The game Vasilev - Chatalbashev, Calvi 2004 sees Black adopt a clever move order to reach a Modern Benoni: 1 d4 g6 2 c4 Bg7 3 Nc3 c5 4 d5 d6 5 e4 Nf6

There are certain advantages in Black delaying ...e7-e6 to reach a Modern Benoni. For one thing, the dreaded Flick-Knife Attack after 1 d4 Nf6 2 c4 c5 3 d5 e6 4 Nc3 exd5 5 cxd5 d6 6 e4 g6 7 f4 Bg7 8 Bb5+ is avoided. The only real disadvantage is that after ...e7-e6 and ...e6xd5, White can also choose to recapture with the e4-pawn. This reduces Black's counterplay but also reduces White's chances of obtaining a theoretical edge. In this game White simply opted to transpose into the Modern Classical Variation with 6 h3 0-0 7 Nf3 e6 8 Bd3 exd5 9 cxd5 a6 10 a4

and now Black played 10...Nh5, as advocated by John Watson in his excellent book Gambit Guide to the Modern Benoni, although Watson preferred not to interpose the moves ...a7-a6 and a2-a4.

Modern Benoni: White plays Bf4

Next up we have the game Wu - Palliser, British League 2004, which takes quite an unusual course after 1 d4 Nf6 2 c4 e6 3 Nc3 c5 4 d5 exd5 5 cxd5 d6 6 Nf3 g6 7 Bf4 a6 8 e4 b5 9 Bd3

This natural-looking developing move is actually quite rare in this position (the main move for White is the disruptive 9 Qe2!?; see, for example, the game Haan-Lacroix, Belgium 2004 in the February 2004 update - ECO code A70). Now a sensible idea for Black is to finish kingside development with 9...Bg7 10 0-0 0-0, after which White probably has nothing more constructive than 11 h3, transposing into a main line of the Modern Classical Variation. Instead Black opted for the logical way to exploit White's omission of h2-h3 with 9...Bg4!?. However, Black's positionally ambitious play has come at a cost: a slight lack in development. In this game White tries to exploit this with a very interesting idea on move eleven.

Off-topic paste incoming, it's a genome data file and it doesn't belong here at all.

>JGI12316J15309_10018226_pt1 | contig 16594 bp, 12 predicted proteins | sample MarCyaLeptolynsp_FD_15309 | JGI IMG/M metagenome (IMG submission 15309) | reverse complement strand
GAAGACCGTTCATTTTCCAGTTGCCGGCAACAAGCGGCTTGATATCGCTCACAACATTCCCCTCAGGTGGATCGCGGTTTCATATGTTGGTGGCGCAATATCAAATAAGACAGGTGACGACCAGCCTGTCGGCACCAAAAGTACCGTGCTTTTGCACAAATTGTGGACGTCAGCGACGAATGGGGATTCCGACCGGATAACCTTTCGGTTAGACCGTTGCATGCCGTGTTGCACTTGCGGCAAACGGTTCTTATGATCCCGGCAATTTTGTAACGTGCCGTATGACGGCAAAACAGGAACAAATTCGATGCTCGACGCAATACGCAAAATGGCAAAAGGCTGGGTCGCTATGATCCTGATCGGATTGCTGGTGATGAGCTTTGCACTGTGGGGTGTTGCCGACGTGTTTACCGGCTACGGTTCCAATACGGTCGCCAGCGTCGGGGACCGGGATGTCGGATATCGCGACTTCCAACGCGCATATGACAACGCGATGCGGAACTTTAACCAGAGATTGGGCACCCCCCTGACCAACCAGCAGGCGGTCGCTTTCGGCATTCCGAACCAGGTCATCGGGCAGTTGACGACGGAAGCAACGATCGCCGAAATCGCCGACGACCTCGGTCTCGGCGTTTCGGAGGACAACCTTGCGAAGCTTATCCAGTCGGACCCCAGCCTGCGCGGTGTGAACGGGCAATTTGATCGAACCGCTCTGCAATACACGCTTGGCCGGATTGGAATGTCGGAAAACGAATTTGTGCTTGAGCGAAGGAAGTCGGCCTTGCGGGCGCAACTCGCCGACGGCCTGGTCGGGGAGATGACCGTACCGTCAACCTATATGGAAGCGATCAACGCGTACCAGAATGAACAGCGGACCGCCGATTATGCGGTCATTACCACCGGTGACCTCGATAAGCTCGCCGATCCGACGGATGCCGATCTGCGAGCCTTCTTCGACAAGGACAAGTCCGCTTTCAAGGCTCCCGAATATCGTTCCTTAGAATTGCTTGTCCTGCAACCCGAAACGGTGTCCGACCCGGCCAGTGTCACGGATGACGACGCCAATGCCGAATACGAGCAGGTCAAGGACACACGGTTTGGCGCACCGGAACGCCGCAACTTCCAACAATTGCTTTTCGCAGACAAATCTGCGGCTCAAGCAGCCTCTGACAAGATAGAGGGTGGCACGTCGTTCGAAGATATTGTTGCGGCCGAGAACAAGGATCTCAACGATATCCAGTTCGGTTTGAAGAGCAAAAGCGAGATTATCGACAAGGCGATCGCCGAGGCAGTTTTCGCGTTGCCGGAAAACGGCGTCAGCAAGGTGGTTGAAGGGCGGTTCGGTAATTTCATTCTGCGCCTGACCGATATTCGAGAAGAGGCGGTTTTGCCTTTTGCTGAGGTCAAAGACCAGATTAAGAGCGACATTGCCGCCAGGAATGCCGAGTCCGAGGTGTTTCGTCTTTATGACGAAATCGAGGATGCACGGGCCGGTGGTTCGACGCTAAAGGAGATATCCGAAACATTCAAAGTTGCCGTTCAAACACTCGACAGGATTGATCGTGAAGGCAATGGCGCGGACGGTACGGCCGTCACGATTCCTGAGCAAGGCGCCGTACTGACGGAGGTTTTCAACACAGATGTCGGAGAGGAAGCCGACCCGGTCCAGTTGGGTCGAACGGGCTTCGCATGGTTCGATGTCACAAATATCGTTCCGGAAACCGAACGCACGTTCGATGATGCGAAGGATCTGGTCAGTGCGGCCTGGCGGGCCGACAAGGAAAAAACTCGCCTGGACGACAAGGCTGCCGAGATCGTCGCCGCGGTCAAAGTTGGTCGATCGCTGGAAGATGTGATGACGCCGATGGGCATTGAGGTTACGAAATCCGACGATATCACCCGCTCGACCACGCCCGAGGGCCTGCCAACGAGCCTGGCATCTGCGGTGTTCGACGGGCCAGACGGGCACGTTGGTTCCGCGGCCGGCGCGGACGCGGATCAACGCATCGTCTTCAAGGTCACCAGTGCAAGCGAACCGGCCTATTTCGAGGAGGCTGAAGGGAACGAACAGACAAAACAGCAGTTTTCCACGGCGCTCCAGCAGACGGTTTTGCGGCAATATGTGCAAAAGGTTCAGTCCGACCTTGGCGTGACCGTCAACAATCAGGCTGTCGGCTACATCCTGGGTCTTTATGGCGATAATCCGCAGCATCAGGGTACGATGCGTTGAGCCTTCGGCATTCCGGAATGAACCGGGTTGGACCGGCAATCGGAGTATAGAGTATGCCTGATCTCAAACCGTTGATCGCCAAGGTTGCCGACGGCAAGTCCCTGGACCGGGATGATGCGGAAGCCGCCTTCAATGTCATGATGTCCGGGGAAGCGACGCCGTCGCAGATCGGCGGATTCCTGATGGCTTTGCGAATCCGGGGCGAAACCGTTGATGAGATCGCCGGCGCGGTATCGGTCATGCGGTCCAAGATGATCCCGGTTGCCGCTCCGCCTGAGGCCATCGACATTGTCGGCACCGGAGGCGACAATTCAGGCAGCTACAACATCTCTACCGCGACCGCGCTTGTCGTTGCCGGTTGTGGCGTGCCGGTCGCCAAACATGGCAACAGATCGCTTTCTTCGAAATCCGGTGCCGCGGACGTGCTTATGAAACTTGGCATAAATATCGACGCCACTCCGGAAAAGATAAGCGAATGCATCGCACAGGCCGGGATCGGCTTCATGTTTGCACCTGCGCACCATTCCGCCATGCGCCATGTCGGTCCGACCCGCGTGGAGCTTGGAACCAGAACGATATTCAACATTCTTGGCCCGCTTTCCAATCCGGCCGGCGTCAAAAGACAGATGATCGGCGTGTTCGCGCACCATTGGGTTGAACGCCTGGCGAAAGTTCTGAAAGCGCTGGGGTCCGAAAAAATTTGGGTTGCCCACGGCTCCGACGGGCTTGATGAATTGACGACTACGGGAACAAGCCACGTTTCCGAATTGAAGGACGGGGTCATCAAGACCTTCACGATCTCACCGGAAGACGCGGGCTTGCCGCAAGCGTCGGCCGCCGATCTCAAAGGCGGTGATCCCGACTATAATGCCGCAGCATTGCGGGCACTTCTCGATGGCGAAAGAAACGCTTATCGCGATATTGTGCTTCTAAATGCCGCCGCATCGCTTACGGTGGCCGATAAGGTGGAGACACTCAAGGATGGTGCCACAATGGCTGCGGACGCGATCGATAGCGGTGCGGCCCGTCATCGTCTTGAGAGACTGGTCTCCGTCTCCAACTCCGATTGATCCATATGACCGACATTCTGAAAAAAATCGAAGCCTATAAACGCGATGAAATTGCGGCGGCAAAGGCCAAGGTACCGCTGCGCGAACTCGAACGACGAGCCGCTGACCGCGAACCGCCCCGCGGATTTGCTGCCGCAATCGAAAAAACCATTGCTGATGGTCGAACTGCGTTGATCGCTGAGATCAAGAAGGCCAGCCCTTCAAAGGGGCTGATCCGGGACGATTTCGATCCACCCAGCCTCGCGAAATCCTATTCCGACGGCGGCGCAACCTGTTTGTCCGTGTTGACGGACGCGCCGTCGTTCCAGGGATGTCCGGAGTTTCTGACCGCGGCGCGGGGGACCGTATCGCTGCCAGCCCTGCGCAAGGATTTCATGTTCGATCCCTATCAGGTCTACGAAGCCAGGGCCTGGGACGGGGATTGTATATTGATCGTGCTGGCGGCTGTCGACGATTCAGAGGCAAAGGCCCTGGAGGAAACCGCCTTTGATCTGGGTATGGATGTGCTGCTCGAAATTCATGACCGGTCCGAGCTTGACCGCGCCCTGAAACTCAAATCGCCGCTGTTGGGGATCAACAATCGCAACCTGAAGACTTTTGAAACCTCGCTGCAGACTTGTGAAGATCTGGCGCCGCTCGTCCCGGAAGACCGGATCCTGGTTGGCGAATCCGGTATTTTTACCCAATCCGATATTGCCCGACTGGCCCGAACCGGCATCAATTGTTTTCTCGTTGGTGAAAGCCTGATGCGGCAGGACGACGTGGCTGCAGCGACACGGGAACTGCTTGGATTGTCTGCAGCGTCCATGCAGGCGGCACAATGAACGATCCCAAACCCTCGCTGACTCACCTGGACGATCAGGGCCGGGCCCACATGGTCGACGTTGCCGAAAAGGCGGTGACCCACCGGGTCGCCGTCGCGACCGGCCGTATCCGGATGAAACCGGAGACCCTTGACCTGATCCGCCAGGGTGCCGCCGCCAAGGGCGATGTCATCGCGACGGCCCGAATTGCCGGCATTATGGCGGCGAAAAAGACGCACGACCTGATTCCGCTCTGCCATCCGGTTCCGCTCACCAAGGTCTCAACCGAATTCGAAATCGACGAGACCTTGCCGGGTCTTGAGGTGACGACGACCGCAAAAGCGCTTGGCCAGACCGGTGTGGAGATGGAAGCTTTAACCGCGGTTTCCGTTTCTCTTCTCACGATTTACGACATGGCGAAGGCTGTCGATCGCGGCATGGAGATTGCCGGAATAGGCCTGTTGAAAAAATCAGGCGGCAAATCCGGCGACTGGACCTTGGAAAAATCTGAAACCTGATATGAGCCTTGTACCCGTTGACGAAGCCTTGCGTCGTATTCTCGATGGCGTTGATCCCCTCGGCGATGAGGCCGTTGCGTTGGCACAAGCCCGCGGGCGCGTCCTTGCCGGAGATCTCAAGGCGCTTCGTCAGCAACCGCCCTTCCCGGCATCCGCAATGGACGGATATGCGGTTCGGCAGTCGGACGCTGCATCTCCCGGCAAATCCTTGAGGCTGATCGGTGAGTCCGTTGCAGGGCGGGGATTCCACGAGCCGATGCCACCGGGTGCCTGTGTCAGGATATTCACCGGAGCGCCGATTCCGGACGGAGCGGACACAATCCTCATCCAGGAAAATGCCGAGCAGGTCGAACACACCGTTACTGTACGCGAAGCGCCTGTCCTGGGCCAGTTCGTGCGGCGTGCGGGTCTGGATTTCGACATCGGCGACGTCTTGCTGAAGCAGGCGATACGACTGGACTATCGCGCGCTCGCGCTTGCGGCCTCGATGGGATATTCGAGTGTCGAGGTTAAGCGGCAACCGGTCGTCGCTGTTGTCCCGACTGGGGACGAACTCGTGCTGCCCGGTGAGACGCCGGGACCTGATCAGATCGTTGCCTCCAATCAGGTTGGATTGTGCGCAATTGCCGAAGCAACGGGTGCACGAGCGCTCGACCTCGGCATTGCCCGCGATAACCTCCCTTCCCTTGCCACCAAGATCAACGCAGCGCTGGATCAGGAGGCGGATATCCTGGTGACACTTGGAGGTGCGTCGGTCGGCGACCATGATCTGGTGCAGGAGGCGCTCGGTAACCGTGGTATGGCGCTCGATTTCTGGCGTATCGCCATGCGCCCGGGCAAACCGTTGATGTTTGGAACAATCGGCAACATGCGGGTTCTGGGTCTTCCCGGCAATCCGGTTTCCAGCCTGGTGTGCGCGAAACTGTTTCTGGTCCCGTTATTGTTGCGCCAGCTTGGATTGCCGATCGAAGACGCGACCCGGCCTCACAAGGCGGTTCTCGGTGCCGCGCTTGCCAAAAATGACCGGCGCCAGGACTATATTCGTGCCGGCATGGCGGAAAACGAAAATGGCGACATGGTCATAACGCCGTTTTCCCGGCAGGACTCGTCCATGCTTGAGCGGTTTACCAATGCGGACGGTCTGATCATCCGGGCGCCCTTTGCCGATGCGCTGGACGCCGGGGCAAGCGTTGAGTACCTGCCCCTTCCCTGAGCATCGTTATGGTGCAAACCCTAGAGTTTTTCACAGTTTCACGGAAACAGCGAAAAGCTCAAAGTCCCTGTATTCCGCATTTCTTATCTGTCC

In Brynell - Hall, Gothenburg 2004 we have the same opening moves: 1 d4 Nf6 2 c4 e6 3 Nf3 c5 4 d5 exd5 5 cxd5 d6 6 Nc3 g6 7 Bf4, but here Hall diverged with 7...Bg7, the main alternative to 7...a6. Play continued 8 Qa4+! (the only move to cause Black real problems, as interposing a piece on d7 will leave the d6-pawn undefended) 8...Bd7 9 Qb3 b5!?

This pawn sacrifice visually looks much more appealing for Black than 9...Bc8 and 9...Qc7, but it's unclear whether Black really gets enough play for the pawn. Indeed, both Norwood and Watson are unconvinced, Watson preferring to resurrect the older 9 ...Qc7.


Modern Benoni

Weird Benoni

Weird Benoni: 1 d4 Nf6 2 Nf3 c5 3 d5 b5!?

Finally this month we take a looks at the crazy opening line that occurred in Bareev - Van Wely, Monte Carlo 2004: 1 d4 Nf6 2 Nf3 c5 3 d5 (this can lead to an anti-Benoni system after 3...e6 4 Nc3!? - instead of 4 c4 - while a transposition to the Schmid Benoni is also possible if Black simply continues with 3...g6 4 Nc3 Bg7). 3...b5!? 4 Bg5 Ne4 (this line has become popular since its successful introduction by the Bulgarian GM Veselin Topalov) 5 Bh4 Bb7 6 Qd3 f5 and now Bareev raised the stakes with the shocking lunge 7 g4!?

This move, undermine the protection of the knight on e4, looks like a direct attempt at refuting Black's ambitious play. It's certainly successful in this see-saw battle.


Modern Benoni

Weird Benoni

Till next month,

John Emms